Once upon a time, attacks on computers and networks were relatively simple. Our primary worry was viruses and their variants – worms, Trojans, rootkits. Their authors set out with malicious intent, to create software that can cause harm by shutting down a system or an entire network, destroying data and/or programs, or collect information and send it back to the attackers.
Written by: Christina Goggi
Do you know just how dangerous the Internet is? Have you been scared (or even scarred) by enormous charges from your Internet Service Provider for bandwidth usage? Are you trying to figure out why so many of your users seem to be busy all the time, but never get anything done? Have you dealt with complaints from the business or customers about how slow the website is, or why does it take so long to send or receive an email? If you can answer yes to even one of those questions, we may have the answer for you in their latest eBook, The Most Dangerous Sites on the Internet!
It is not the first time that online pornography has stirred controversy in the UK. The recent government’s decision to automatically opt-in home users to online adult websites was quite controversial with many people saying that it is not up to the government to decide what websites people can visit at home. It’s funny how, within only a matter of few weeks, official figures released under the Freedom of Information Act show that there have been thousands of blocked attempts to access pornographic websites. The official version is that users typically end up on these websites accidentally, they come up as pop-ups from other websites and that automatically refreshing websites will generate more hits per user – a feeble attempt to wipe egg off their face.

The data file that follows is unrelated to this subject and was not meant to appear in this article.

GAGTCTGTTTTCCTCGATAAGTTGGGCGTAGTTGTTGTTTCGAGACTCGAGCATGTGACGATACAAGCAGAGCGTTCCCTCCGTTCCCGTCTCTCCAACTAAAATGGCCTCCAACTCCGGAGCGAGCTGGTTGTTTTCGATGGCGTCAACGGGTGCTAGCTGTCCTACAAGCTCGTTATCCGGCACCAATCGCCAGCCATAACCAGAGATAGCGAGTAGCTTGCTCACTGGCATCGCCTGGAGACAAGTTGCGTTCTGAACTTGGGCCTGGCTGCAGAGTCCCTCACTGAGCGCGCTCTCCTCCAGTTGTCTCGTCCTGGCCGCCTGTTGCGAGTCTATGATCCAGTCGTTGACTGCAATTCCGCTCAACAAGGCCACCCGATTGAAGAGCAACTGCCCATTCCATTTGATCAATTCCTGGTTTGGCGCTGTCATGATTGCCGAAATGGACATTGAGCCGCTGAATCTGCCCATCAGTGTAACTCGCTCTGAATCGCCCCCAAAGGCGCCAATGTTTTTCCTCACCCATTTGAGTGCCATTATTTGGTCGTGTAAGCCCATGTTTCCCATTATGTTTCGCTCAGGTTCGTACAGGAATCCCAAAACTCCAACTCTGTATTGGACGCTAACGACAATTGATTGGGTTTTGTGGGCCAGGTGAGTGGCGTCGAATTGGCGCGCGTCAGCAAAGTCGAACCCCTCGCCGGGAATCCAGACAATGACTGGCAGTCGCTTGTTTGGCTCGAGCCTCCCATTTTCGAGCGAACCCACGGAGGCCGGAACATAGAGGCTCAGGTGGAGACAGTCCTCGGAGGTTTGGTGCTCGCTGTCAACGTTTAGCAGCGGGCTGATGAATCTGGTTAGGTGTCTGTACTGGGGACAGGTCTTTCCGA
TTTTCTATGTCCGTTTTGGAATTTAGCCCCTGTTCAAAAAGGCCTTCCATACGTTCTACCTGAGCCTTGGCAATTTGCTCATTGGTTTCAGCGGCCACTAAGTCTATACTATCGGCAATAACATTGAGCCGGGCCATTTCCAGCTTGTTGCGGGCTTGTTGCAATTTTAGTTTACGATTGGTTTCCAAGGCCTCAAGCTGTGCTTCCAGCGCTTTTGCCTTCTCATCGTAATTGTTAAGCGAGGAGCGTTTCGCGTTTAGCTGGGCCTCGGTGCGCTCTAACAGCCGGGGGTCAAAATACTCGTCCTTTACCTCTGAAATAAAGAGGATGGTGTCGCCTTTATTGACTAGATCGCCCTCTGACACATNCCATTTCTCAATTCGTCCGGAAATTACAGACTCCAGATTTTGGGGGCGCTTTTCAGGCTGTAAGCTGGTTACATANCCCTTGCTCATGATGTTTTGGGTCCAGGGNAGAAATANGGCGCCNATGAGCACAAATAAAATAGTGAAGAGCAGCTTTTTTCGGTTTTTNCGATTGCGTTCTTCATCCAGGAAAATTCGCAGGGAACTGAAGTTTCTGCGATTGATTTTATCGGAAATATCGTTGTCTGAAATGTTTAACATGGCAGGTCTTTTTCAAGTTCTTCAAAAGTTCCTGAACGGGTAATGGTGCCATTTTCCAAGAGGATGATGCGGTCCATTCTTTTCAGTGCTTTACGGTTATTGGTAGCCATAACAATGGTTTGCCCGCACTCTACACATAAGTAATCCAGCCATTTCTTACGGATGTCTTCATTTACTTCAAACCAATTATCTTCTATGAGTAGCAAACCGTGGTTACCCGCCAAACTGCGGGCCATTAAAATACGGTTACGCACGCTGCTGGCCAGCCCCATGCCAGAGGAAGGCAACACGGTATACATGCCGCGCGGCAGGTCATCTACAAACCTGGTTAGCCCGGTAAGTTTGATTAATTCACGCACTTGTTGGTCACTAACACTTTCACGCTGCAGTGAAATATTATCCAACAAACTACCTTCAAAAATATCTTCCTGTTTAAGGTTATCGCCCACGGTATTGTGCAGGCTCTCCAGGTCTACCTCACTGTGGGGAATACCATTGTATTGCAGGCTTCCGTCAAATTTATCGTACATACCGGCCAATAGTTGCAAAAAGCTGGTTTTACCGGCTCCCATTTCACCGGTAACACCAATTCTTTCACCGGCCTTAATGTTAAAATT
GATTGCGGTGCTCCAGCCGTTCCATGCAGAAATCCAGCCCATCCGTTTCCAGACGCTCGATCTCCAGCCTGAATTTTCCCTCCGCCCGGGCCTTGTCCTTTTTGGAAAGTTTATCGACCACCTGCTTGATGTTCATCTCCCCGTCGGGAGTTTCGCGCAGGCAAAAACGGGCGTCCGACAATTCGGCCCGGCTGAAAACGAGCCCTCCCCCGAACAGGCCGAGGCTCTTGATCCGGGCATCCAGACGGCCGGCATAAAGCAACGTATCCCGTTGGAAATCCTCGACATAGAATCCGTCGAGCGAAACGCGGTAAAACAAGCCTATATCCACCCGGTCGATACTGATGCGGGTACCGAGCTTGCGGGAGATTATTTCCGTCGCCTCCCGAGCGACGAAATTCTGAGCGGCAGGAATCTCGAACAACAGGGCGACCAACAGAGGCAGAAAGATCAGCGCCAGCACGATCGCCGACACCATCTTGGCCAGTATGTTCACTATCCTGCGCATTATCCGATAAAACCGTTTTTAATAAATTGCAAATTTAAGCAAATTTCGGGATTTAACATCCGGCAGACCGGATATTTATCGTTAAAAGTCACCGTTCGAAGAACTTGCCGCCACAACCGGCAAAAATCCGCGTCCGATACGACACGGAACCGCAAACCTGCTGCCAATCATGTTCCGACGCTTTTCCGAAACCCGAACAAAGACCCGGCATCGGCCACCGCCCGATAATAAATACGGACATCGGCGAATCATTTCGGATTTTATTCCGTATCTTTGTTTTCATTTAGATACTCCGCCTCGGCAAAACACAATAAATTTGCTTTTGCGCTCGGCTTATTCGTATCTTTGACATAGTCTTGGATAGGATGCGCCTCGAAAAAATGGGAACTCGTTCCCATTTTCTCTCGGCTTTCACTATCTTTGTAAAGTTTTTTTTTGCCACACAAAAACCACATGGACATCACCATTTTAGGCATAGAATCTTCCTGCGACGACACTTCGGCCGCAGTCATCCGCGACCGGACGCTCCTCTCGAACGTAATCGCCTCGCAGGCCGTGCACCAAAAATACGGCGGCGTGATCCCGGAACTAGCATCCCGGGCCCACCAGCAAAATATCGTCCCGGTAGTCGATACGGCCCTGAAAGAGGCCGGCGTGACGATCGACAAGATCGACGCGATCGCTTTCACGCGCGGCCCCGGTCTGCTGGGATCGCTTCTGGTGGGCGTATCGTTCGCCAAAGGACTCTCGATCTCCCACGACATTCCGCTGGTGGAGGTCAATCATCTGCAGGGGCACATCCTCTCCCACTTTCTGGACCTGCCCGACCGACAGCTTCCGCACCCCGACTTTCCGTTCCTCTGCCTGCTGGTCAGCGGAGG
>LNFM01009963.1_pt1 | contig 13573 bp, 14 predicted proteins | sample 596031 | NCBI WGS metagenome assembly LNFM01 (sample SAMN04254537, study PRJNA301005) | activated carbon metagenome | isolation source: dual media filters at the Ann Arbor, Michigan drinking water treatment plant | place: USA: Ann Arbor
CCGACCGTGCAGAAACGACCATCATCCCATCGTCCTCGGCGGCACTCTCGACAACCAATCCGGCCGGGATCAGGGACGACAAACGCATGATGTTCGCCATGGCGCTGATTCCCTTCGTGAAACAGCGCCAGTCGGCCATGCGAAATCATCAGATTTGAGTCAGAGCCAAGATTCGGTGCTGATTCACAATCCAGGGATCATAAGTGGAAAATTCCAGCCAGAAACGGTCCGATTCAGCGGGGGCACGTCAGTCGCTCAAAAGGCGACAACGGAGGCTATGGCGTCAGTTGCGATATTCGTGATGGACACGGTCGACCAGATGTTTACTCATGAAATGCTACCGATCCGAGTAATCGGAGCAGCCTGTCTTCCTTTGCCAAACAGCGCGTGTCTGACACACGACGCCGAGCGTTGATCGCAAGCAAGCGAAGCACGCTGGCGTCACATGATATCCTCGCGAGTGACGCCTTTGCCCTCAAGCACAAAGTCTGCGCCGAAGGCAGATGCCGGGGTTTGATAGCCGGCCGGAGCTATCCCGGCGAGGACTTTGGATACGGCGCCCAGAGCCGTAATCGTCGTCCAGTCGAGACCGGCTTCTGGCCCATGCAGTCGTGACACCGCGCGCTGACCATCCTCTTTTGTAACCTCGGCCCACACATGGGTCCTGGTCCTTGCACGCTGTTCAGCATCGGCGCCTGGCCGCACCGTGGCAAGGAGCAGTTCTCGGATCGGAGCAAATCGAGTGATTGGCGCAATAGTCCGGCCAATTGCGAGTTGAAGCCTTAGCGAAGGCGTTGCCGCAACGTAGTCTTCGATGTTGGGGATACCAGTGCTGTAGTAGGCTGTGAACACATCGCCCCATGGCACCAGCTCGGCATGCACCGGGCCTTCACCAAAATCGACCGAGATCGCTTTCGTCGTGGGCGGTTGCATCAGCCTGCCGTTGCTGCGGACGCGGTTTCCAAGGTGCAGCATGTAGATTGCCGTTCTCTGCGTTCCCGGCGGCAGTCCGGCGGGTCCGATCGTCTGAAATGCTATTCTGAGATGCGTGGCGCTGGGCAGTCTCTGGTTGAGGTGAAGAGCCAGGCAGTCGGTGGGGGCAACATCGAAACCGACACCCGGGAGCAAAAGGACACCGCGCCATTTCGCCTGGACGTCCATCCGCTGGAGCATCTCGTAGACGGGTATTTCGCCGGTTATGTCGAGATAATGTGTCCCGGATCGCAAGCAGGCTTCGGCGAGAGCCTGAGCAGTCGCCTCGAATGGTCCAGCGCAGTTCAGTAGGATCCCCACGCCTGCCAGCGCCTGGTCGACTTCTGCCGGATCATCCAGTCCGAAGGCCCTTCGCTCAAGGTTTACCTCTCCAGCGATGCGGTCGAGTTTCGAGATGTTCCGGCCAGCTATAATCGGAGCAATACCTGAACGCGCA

Why does this happen
It’s difficult to pass judgement on this issue. My view is that when someone is in their office, bored or tired after a long day, and having ‘exhausted’ their energy on Facebook, they might think that a quick peek at a ‘naughty’ website will not harm anyone? It’s also fair to say that most users probably already know that a web filtering solution is in place, and that their internet activity is monitored, so most of these are more likely than not deliberate attempts to access blocked online material. A user might come across an adult website while researching other topics, but the sheer number of attempts detailed in the statistics simply does not add up to this conclusion. When a specific website is visited, then it indicates intent to do so; however that’s up to the reader to judge
Not everyone understands that network security isn’t just about one specific issue. As a result, many end up not taking the required action to secure their networks. Some businesses believe that investing in an antivirus solution will cover every base. Some wouldn’t even go that far as they’d think that a good firewall can prevent anything bad from entering the business network. If only they knew how wrong they are.
GFI WebMonitor 2013; this new version enables IT managers to deploy a roaming Web filtering agent on laptop and notebook devices. With this new agent, businesses can extend corporate browsing policies to company assets running outside of the corporate network and provide continuous filtering protection whether employees are in-house or on-the-go.